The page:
How it was applied incorrectly is beyond my lawfare comprehension level, but the Superior Court dox we have so far read like the cult went stark-raving mad over the decision not going in their favor. So by the time they hit the 2nd appellate level (Superior Court) Scientology was well into overdrive mode spewing bullshit reasons out of both sides of their mouth as their head spun round and round.

    This is the same BAD misconception I originally had. The priest-penitent privilege is setup to protect whoever a given state says it protects.

    Most states have not defined it to specifically protect the penitent ONLY, 17 states have. And 6 states decided it was a two-way street that protects both clergy AND penitent equally. California is one of those states, and they even went several steps farther and said the doctor half of doctor-patient privilege, and the lawyer half of lawyer-client privilege, etc. etc. gets the same right to privilege as the other party. So when there are joint-holders of privilege, they both have to mutually agree to waive it in order to get it waived.

    In Laura's case - they don't agree so the additional stipulation applies that if someone who holds the right to privilege pissed it away by breaking confidentiality they also sacrificed the right to claim it. (Like a de facto waving)

    Yes. That is exactly the issue DeCrescenzo is fighting to have upheld - the Motion to Compel discovery of her auditing files because the trial court deemed the "privilege log" file the cult submitted (a document referred to as "Exhibit 43" that we do not have, and is currently barred from public release, which defines all the stuff they are claiming is under privilege and doesn't have to be handed over during discovery) was full of shit, they couldn't withhold it under the clergy end of privilege.

    DeCrescenzo's argument is that the cult wiped their ass with the clergy end of privilege and flushed it down the commode when they allowed approx. 259 Sea Org members to see/access Laura's files.
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  15. Anonymous Member

    *IF* the CA Supreme Court accepts the petition for review, these dox will acquired and released for mass consumption.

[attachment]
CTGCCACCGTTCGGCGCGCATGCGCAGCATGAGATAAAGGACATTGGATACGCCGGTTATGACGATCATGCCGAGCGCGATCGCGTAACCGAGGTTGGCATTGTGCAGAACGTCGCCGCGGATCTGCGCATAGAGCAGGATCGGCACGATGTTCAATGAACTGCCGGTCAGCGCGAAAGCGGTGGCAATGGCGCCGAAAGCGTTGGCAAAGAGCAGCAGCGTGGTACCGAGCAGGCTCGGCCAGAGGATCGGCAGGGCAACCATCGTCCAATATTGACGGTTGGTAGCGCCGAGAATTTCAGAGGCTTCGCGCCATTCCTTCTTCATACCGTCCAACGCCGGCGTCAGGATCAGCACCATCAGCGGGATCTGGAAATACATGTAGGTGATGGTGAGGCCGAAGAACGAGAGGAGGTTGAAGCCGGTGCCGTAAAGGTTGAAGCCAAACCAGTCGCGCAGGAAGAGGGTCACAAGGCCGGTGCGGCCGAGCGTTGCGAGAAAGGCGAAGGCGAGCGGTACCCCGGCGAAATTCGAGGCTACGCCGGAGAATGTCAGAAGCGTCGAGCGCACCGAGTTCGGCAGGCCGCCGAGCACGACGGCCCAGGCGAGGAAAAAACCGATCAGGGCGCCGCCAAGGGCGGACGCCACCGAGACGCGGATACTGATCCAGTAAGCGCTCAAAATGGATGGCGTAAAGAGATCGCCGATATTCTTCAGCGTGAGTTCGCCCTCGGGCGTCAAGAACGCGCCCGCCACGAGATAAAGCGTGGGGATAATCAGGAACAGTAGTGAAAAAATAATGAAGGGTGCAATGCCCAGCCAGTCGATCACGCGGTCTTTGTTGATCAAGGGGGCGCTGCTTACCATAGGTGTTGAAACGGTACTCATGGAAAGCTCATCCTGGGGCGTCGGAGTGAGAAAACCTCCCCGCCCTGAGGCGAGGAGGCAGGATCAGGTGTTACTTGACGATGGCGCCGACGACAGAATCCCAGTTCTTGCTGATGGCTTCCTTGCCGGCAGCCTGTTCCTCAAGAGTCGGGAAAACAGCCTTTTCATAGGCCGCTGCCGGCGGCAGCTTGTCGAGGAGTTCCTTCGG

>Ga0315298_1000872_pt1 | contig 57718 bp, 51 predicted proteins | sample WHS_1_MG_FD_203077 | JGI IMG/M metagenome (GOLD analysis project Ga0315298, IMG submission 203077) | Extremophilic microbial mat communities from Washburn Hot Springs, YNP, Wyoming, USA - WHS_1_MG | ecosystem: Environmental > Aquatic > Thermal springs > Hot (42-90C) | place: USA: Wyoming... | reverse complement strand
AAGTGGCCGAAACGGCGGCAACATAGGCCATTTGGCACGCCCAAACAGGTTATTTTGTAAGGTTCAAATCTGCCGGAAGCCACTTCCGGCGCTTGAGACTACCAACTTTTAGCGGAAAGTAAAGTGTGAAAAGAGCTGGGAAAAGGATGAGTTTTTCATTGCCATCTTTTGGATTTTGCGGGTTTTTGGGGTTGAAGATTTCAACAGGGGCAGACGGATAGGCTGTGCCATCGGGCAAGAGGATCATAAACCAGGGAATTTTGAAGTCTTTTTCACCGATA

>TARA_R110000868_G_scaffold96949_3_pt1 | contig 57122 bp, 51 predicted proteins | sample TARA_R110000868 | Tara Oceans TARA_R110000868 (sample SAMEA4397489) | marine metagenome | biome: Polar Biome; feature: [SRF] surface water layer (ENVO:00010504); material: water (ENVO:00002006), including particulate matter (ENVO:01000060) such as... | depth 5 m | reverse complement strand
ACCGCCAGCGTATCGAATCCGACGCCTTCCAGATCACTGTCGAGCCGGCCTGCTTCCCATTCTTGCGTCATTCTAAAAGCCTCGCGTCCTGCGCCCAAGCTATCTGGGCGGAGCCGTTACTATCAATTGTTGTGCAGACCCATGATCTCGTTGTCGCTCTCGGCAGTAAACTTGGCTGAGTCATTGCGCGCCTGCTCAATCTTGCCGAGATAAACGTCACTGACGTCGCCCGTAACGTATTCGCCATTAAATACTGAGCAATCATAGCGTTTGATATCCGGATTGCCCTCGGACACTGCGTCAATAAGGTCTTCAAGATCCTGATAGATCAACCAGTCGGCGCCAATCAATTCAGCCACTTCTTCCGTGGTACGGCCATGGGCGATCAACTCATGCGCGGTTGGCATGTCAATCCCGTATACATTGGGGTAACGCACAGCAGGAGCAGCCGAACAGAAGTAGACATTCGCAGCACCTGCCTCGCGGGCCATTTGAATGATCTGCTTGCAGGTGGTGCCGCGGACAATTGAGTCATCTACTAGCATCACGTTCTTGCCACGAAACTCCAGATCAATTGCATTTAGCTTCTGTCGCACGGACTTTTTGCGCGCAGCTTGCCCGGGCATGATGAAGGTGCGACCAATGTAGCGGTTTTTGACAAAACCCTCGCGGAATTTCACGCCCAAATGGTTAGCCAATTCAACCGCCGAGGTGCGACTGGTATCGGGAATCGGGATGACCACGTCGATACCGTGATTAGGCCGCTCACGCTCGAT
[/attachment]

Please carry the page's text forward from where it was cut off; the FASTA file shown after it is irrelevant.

Revisit Tikk's post from March 20, 2013 where he sheds some light on those issues:
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  16. amaX Member

    You're so on top of things that I thought you never slept. I'm glad to hear that you rest.
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  17. wolfbane Member

    Nice! /bows
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  18. Anonymous Member

    Vote: Wolfbane for new Tikk!

    Seriously: Nice work Wolfbane, thank for the analysis!
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  19. wolfbane Member

    Thanks. But I am no Tikk. I miss Tikk. I miss Tikk so much, I cheated on my analysis and found my own lawfag IRL. Then commenced to pick an external brain that helped me understand why the priest-penitent issue was so damn complicated when it seemed like it should have been fairly straightforward.

    The additional dox inspired me. Just seeing the huge difference in Laura's 1 page Declaration versus all the blah blah blah Cartright and McShane put forth made it readily apparent there was more to the Motion to Compel appellate case than what it seemed when we only had the McShane Declaration. So I got curious. ;)
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  20. wolfbane Member

    Bumping from page 1 ITT for tracking purposes...
    April29 was a weekending date, so it was impossible for the petition to get accepted and listed in the court's weekly summary (which gets posted a few days after the weekending date) of cases accepted for that week.

    However, it should show up soonly and the weekly summaries can be checked on this page:

    Meanwhile, the Supreme Court docket has been updated to reflect the massive dox drop of the appellate case file (3 doghouses worth) has been logged in:

    Woof. Woof. Woof.
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  21. moarxenu Member

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  22. eddieVroom Member

  23. Excuse me if this question has already been answered (or thrash me soundly about the head and shoulders as you see fit), but Laura was 17 years old at the time of her abortion, right? A minor.

    So was she legally emancipated, or was the Sea Org standing in loco parentis?

    And does (or should) the distinction matter in this case?
  24. Damn! Never mind. She was emancipated by virtue of her marriage.

  25. Random guy Member

    Picking external brain, usually a good move.
  26. wolfbane Member

    Another update to Supreme Court Docket:

    05/08/2013 Answer to petition for review filed - Real Party in Interest: Laura Ann DeCrescenzo Attorney: Raphael Metzger

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  27. The Wrong Guy Member

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  28. Random guy Member

  29. wolfbane Member